USD 234 offers parents online access
A new online program implemented at Fort Scott High School and Fort Scott Middle School now allows parents to keep a close eye on their children's academic progress.
With Intouch Online, which is accessed via the Internet, parents will be able to access the students' grades, attendance and discipline reports. USD 234 Superintendent Rick Werling said the purpose of the program is to "increase communication between the school and the home."
"Now, parents will not always have to call in to ask about their children," Werling said. "They can just go online. We think it's an important tool."
To register online, parents must visit http://188.8.131.52/cgi-bin/isis.exe?&d=FSMS for the middle school and http://184.108.40.206/cgi-bin/isis.exe?&d=FSHS for the high school. At those Web sites, parents will need to click on the "register online" link near the top of the page. They will then be asked to enter some personal information, such as name, address and telephone number. The registration form will be sent to the school.
After registration is complete -- the process could take five to seven days -- the school will create a user name and password for the parent. Once the name is created, the school will contact the parent, who must then pick up the user name and password in person at the school.
After receiving that information, parents will have access to their students' reports at any time by using the aforementioned Internet links. Parents can access their child's records each year through the 12th grade.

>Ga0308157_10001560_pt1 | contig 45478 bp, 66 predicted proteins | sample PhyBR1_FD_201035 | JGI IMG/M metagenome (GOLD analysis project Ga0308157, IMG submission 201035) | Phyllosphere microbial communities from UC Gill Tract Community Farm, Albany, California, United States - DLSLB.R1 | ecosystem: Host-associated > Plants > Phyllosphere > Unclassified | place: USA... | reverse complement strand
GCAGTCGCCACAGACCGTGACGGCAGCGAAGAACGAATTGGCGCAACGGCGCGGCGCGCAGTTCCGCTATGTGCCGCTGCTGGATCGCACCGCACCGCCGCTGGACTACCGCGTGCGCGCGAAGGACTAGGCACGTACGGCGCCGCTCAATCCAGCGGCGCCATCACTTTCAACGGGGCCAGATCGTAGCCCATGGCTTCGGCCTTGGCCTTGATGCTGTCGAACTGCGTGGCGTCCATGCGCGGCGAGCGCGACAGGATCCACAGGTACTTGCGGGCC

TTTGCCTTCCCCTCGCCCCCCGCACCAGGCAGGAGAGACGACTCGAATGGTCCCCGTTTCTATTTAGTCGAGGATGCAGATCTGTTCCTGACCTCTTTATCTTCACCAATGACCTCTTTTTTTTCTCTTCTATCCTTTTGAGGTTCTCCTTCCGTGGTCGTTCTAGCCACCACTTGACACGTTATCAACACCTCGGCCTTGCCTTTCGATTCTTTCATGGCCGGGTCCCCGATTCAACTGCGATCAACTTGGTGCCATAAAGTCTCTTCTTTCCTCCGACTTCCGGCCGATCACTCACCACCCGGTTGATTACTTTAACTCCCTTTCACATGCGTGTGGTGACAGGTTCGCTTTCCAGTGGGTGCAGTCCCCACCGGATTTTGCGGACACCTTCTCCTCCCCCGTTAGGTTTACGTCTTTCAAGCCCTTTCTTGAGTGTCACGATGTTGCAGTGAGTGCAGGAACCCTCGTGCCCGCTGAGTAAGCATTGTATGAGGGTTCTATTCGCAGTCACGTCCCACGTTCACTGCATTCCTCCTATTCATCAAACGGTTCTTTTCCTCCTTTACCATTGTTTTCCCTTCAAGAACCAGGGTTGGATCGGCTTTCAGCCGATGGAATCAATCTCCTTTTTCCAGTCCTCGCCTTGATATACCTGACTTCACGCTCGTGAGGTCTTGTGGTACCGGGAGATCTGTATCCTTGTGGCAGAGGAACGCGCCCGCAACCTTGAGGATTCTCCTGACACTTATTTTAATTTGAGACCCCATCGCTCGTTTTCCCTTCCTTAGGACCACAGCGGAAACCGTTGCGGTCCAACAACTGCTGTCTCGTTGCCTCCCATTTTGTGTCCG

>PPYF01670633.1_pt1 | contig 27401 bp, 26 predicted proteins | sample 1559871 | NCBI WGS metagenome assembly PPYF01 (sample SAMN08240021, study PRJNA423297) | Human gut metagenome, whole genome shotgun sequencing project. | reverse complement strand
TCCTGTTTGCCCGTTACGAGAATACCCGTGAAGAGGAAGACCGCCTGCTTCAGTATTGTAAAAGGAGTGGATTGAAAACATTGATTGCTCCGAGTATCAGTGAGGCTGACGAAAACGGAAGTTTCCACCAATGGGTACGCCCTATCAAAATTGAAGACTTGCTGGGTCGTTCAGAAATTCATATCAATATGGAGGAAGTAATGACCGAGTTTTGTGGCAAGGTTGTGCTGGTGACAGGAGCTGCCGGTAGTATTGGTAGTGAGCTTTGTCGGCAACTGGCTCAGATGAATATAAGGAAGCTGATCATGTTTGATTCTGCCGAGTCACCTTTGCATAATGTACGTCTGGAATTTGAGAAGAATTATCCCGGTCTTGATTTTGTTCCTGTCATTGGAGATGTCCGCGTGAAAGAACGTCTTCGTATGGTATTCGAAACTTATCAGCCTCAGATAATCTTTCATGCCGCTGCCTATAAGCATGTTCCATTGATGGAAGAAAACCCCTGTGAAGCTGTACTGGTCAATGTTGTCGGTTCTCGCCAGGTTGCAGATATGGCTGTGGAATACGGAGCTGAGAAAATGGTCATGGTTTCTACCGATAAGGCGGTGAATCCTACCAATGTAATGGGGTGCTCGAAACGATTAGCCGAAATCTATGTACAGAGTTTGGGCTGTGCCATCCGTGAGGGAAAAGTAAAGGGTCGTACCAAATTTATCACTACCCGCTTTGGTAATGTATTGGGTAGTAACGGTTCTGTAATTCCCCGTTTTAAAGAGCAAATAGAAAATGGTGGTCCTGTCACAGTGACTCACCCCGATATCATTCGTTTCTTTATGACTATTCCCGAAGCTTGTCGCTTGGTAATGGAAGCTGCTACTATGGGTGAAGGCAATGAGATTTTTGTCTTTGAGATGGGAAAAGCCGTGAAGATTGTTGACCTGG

FSMS Principal Barbara Albright described the program as "really awesome" and said it is just one step that schools are taking to improve communication.
"We think there should be a communication triangle," she said. "That should be between parents, teachers and school administrators."
FSHS Principal Bob Beckham said the program also cuts down the time it previously took for parents to obtain their students' reports.
"Parents are busy during the day, and teachers are busy during the day," Beckham said. "It's hard for them to find time to talk to each other. Now, mom and dad can take five minutes after their work day and access the information."
He added that those parents who have utilized the program, himself included, are impressed by the new capabilities.
"They all speak very highly of it," he said. "I get on it, and I think it's neat that you can access so much information."
While the program may appear to be more of a "watch dog" tool for parents, Albright said the purpose of it is just the opposite.
"It's not really there for parents just to check up on their kids," Albright said. "It's there to allow parents to follow the student's progress. It should be a team thing, not one side watching the other."
At the same time, however, the program will prevent students from hiding any bad grade reports from their parents.
"If a student should happen to fall behind," Albright said, "the parent will be able to see that they have a zero and have the opportunity to ask why. You and I both know how costly a zero can be, and the students need to understand how costly a zero could be."
For more information about the program, contact FSHS or FSMS or visit USD 234's Web site, www.usd234.org.